• Small business term loans are repaid, with interest, over a specified time period. Approvals can be fast and may not require collateral. But you could face a relatively short repayment term (say, 36 months or less). As is often the case, your APR can vary, depending on the lender, the amount borrowed, and so on.
  • Small business lines of credit differ from loans. With a line of credit, you’re approved for a specific dollar amount, which you draw from as needed. A loan, by comparison, is for a lump sum up front. Another advantage to a line of credit is that you only pay interest on what you’ve borrowed. The APR can fluctuate, however, while a loan’s APR is usually set, and rates may be higher than a term loan’s rate. Also, you may pay a small fee, such as 1 percent to 3 percent, whenever you borrow from the line.
  • Small business credit cards are a popular way to buy now, pay later. As with consumer credit cards, small business credit cards are available from a variety of financial institutions. Some cards offer cash-back rewards, others give you travel perks, and so on. It helps to shop around and compare cards.

 

     Stay tuned for the next installement-

Conducting an ROI analysis of the growth opportunity can help you decide if    more debt makes sense now

May 16

index

BUSINESS ENTERTAINMENT EXPENSES -NEW RULES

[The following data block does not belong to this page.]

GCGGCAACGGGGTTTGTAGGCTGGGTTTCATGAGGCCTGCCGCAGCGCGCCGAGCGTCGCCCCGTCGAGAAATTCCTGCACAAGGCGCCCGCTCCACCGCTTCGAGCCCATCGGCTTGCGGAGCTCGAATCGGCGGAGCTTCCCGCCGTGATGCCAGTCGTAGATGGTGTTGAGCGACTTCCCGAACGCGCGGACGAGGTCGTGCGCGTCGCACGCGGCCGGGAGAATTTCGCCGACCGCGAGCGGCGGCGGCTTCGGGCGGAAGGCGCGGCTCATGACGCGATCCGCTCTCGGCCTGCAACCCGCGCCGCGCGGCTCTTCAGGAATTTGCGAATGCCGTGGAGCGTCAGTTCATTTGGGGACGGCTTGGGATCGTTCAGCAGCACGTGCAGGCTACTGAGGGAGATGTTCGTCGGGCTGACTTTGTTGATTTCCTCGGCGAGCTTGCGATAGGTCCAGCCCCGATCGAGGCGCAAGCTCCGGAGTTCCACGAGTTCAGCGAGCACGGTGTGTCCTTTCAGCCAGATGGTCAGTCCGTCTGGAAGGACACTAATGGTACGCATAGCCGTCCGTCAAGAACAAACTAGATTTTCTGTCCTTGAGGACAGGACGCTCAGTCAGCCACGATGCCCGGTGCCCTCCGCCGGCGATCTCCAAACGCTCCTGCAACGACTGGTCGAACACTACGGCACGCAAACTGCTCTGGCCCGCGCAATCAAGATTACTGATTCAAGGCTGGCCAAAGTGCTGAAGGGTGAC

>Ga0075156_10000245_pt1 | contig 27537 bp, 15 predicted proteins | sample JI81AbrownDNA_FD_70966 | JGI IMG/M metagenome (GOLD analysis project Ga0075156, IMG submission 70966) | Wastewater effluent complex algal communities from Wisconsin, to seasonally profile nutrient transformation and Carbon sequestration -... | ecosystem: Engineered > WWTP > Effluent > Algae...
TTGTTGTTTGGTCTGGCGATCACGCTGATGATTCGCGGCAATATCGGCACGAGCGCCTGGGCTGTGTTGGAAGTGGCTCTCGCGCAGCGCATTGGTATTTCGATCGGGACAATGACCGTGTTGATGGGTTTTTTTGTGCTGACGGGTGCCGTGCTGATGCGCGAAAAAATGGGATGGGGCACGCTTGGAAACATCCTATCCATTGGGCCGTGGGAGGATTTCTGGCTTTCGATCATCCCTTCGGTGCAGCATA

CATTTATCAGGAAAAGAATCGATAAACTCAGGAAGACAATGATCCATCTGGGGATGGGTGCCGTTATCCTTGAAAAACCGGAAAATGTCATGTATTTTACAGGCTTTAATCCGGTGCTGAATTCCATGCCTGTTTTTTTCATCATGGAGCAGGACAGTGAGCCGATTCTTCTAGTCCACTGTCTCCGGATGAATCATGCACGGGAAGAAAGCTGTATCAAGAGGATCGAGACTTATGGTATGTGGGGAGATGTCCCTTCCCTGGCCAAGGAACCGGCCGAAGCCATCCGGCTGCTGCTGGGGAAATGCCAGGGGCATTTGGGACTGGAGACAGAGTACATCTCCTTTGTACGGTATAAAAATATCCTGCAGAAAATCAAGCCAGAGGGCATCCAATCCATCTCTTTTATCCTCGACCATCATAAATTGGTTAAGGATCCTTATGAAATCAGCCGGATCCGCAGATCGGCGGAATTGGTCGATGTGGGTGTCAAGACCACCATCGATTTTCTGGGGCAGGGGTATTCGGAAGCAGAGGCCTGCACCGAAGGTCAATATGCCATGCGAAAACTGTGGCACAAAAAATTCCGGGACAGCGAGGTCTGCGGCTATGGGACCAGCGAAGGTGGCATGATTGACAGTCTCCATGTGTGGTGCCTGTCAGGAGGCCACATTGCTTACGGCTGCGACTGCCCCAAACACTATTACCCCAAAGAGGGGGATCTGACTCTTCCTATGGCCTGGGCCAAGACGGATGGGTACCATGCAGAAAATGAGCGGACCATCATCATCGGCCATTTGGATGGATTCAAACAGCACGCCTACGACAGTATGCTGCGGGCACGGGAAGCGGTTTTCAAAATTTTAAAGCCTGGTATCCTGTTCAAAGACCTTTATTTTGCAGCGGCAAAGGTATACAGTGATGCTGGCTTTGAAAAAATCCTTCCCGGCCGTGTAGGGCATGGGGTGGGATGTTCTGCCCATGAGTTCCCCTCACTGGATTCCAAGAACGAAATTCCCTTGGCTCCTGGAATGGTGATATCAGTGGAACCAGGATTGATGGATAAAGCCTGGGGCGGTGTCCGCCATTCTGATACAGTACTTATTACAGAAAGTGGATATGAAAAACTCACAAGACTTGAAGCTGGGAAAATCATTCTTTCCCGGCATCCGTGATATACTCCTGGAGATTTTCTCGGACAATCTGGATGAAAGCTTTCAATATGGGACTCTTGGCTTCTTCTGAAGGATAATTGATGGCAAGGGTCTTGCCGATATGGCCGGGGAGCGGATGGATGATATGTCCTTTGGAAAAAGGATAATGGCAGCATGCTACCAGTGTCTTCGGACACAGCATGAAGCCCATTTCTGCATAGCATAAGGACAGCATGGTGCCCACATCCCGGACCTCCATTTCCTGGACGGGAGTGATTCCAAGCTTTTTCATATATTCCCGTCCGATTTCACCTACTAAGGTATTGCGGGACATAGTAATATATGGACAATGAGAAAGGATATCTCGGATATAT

Transportation to and from event

Ticket price for anything

Scalpers ticket price

Cover charge, taxes and tips

Country club fees, dues

Golf, business discussed

Tickets to charitable fundraising event

Tickets to non profit high school/college sports event.

 

NO % IS DEDUCTABLE- NOTHING!!!!!

 

stay tuned for Part 2 and 3 . . .

 

Apr 17

Tuesday afternoon, the agency couldmn’t accept information transmitted from tax software providers. (Taxpayers won’t be penalized) But that’s not the biggest of the IRS’s problems. If a bill to retool it gains steam, the agency- already crippled by years of budget cuts,vulnerable to fraud and reliant on antiquated technology- could face restructuring just as it faces major changes to the tax code.Fix it!539w

Jan 22

Logo_of_the_Internal_Revenue_Service.svg

The shutdown is here and the IRS released its contingency plan for the filing season because, yes, tax season will go on even during a shutdown.
Without a deal, the government officially ran out of money for the fiscal year and shut down at midnight. Of course, shutdown is a loaded word since not every facet of government shuts down. For example, the IRS will maintain some functions, and those are outlined in their contingency plan. Specifically, the agency notes that “If the IRS is confronted by a lapse in appropriations during the 2018 Tax Filing Season (January 1 – April 30, 2018) the IRS will need to continue return processing activities to the extent necessary to protect Government property, which includes tax revenue, and maintain the integrity of the federal tax collection process, along with certain other activities authorized under the Anti-Deficiency Act.”
During a shutdown, agencies are allowed to perform activities that are supported by funding that doesn’t expire at the end of the fiscal year, as well as other activities that are either expressly permitted under the law or are deemed necessary. Sometimes those activities cross over. For example, Social Security payments are funded outside of an annual appropriation, so those employees will continue to work, as well as those IRS employees who support them (even though IRS funding is not outside of annual appropriation).